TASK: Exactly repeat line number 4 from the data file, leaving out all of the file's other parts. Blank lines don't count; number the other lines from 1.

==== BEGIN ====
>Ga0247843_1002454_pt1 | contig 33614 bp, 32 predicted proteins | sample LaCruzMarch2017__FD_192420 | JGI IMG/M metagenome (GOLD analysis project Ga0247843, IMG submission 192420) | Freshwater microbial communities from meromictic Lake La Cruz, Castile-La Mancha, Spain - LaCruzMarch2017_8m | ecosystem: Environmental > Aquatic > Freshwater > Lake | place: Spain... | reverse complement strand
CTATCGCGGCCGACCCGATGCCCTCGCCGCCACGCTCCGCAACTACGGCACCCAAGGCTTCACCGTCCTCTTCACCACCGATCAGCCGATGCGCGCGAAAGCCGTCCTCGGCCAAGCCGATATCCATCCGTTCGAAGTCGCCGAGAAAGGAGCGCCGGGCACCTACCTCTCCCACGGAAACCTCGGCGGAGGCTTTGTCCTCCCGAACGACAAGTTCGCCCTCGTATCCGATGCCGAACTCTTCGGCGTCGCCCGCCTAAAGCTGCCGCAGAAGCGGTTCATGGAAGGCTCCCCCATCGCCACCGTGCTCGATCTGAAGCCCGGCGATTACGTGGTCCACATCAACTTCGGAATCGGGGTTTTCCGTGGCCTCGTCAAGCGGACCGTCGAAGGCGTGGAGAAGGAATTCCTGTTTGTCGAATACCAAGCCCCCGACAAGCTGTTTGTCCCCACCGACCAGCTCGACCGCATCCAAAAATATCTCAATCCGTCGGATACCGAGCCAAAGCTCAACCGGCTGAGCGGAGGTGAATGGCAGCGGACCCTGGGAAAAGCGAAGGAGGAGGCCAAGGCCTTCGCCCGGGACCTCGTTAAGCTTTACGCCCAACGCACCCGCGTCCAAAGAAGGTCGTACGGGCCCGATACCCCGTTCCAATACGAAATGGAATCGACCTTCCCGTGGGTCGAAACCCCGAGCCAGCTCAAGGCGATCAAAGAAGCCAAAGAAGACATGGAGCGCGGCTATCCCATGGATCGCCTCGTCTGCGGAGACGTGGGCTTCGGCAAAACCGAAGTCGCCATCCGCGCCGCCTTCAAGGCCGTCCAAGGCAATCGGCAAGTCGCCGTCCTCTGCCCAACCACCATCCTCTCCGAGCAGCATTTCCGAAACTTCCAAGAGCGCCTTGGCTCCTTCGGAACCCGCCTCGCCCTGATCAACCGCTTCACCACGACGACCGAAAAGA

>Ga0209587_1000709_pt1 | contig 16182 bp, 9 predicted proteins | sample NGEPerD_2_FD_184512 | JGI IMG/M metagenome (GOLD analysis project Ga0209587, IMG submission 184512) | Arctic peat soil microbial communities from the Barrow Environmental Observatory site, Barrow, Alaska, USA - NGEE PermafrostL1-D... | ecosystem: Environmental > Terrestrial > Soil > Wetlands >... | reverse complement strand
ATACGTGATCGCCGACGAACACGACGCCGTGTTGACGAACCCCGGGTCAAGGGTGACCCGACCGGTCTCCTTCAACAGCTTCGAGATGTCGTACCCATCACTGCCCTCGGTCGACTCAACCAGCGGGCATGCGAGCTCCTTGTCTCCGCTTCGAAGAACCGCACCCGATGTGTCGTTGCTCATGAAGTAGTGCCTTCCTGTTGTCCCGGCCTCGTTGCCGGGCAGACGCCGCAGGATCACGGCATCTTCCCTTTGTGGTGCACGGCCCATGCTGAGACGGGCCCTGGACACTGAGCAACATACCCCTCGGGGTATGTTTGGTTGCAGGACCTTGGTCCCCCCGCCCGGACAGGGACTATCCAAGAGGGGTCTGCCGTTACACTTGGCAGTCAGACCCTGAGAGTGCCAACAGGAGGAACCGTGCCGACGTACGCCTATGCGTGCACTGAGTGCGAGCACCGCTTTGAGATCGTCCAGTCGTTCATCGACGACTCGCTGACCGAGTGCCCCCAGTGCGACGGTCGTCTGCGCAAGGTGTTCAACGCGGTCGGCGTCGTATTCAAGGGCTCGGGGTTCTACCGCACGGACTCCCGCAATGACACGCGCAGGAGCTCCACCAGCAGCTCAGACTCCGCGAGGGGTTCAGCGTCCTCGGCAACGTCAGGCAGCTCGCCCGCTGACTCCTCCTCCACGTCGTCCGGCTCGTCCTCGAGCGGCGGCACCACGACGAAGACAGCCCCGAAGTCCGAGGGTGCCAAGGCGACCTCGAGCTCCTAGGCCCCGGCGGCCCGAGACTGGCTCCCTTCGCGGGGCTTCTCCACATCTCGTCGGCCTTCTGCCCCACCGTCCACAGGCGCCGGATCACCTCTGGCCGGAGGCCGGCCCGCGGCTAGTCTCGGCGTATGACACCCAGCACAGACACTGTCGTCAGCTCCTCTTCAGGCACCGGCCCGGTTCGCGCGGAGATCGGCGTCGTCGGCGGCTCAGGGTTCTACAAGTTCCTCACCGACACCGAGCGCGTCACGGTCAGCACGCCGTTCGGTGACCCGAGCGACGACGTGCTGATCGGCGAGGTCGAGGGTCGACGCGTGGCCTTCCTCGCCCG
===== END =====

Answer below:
ATACGTGATCGCCGACGAACACGACGCCGTGTTGACGAACCCCGGGTCAAGGGTGACCCGACCGGTCTCCTTCAACAGCTTCGAGATGTCGTACCCATCACTGCCCTCGGTCGACTCAACCAGCGGGCATGCGAGCTCCTTGTCTCCGCTTCGAAGAACCGCACCCGATGTGTCGTTGCTCATGAAGTAGTGCCTTCCTGTTGTCCCGGCCTCGTTGCCGGGCAGACGCCGCAGGATCACGGCATCTTCCCTTTGTGGTGCACGGCCCATGCTGAGACGGGCCCTGGACACTGAGCAACATACCCCTCGGGGTATGTTTGGTTGCAGGACCTTGGTCCCCCCGCCCGGACAGGGACTATCCAAGAGGGGTCTGCCGTTACACTTGGCAGTCAGACCCTGAGAGTGCCAACAGGAGGAACCGTGCCGACGTACGCCTATGCGTGCACTGAGTGCGAGCACCGCTTTGAGATCGTCCAGTCGTTCATCGACGACTCGCTGACCGAGTGCCCCCAGTGCGACGGTCGTCTGCGCAAGGTGTTCAACGCGGTCGGCGTCGTATTCAAGGGCTCGGGGTTCTACCGCACGGACTCCCGCAATGACACGCGCAGGAGCTCCACCAGCAGCTCAGACTCCGCGAGGGGTTCAGCGTCCTCGGCAACGTCAGGCAGCTCGCCCGCTGACTCCTCCTCCACGTCGTCCGGCTCGTCCTCGAGCGGCGGCACCACGACGAAGACAGCCCCGAAGTCCGAGGGTGCCAAGGCGACCTCGAGCTCCTAGGCCCCGGCGGCCCGAGACTGGCTCCCTTCGCGGGGCTTCTCCACATCTCGTCGGCCTTCTGCCCCACCGTCCACAGGCGCCGGATCACCTCTGGCCGGAGGCCGGCCCGCGGCTAGTCTCGGCGTATGACACCCAGCACAGACACTGTCGTCAGCTCCTCTTCAGGCACCGGCCCGGTTCGCGCGGAGATCGGCGTCGTCGGCGGCTCAGGGTTCTACAAGTTCCTCACCGACACCGAGCGCGTCACGGTCAGCACGCCGTTCGGTGACCCGAGCGACGACGTGCTGATCGGCGAGGTCGAGGGTCGACGCGTGGCCTTCCTCGCCCG